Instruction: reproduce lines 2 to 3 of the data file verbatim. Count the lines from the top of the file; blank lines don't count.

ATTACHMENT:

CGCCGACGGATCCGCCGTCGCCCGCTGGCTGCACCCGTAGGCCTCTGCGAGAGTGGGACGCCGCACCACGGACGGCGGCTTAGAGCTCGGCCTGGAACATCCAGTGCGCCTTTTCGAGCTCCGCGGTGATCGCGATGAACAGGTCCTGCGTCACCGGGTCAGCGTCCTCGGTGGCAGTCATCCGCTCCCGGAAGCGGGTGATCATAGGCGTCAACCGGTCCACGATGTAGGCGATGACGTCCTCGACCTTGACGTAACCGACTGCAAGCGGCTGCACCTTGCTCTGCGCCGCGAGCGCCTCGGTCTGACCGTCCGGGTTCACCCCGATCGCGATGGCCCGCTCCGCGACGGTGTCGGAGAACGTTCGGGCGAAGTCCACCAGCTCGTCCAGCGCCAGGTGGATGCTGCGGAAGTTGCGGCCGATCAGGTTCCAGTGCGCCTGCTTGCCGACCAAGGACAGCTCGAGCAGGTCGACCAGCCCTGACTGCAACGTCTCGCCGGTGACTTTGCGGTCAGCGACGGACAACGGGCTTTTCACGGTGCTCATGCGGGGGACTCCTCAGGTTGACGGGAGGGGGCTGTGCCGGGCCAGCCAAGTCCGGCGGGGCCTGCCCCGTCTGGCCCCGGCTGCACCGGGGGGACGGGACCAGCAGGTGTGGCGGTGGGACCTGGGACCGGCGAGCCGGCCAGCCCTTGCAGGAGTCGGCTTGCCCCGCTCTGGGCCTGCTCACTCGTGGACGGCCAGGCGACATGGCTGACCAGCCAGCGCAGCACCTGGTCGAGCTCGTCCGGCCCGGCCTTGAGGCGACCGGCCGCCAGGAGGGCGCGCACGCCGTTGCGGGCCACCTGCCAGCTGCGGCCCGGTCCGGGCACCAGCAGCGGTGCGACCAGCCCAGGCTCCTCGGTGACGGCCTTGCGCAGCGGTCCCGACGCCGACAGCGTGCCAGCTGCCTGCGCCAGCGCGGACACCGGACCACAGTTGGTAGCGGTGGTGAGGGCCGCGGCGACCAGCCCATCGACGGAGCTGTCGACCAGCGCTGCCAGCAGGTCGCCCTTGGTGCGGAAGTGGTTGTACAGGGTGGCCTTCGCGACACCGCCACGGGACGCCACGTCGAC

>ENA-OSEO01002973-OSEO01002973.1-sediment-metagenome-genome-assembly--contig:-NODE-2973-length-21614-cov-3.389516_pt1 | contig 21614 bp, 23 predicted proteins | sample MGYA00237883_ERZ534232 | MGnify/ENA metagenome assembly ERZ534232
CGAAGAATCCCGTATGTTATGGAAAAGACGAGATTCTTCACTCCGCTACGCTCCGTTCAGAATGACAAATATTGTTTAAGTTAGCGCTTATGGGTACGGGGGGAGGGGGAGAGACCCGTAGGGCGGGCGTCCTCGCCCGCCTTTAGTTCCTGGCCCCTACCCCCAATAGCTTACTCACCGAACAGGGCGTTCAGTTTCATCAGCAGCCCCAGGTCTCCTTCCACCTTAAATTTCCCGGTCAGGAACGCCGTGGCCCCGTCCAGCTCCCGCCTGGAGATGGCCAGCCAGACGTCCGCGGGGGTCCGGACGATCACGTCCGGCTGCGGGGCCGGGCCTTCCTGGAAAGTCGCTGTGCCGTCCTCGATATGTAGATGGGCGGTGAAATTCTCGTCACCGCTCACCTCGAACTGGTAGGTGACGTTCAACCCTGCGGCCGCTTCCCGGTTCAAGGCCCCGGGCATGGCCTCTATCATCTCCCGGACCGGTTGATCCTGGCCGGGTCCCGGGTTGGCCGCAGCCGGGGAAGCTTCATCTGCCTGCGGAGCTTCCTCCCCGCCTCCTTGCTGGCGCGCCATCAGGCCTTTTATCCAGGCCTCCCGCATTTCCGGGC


>ENA-OSEO01002973-OSEO01002973.1-sediment-metagenome-genome-assembly--contig:-NODE-2973-length-21614-cov-3.389516_pt1 | contig 21614 bp, 23 predicted proteins | sample MGYA00237883_ERZ534232 | MGnify/ENA metagenome assembly ERZ534232
CGAAGAATCCCGTATGTTATGGAAAAGACGAGATTCTTCACTCCGCTACGCTCCGTTCAGAATGACAAATATTGTTTAAGTTAGCGCTTATGGGTACGGGGGGAGGGGGAGAGACCCGTAGGGCGGGCGTCCTCGCCCGCCTTTAGTTCCTGGCCCCTACCCCCAATAGCTTACTCACCGAACAGGGCGTTCAGTTTCATCAGCAGCCCCAGGTCTCCTTCCACCTTAAATTTCCCGGTCAGGAACGCCGTGGCCCCGTCCAGCTCCCGCCTGGAGATGGCCAGCCAGACGTCCGCGGGGGTCCGGACGATCACGTCCGGCTGCGGGGCCGGGCCTTCCTGGAAAGTCGCTGTGCCGTCCTCGATATGTAGATGGGCGGTGAAATTCTCGTCACCGCTCACCTCGAACTGGTAGGTGACGTTCAACCCTGCGGCCGCTTCCCGGTTCAAGGCCCCGGGCATGGCCTCTATCATCTCCCGGACCGGTTGATCCTGGCCGGGTCCCGGGTTGGCCGCAGCCGGGGAAGCTTCATCTGCCTGCGGAGCTTCCTCCCCGCCTCCTTGCTGGCGCGCCATCAGGCCTTTTATCCAGGCCTCCCGCATTTCCGGGC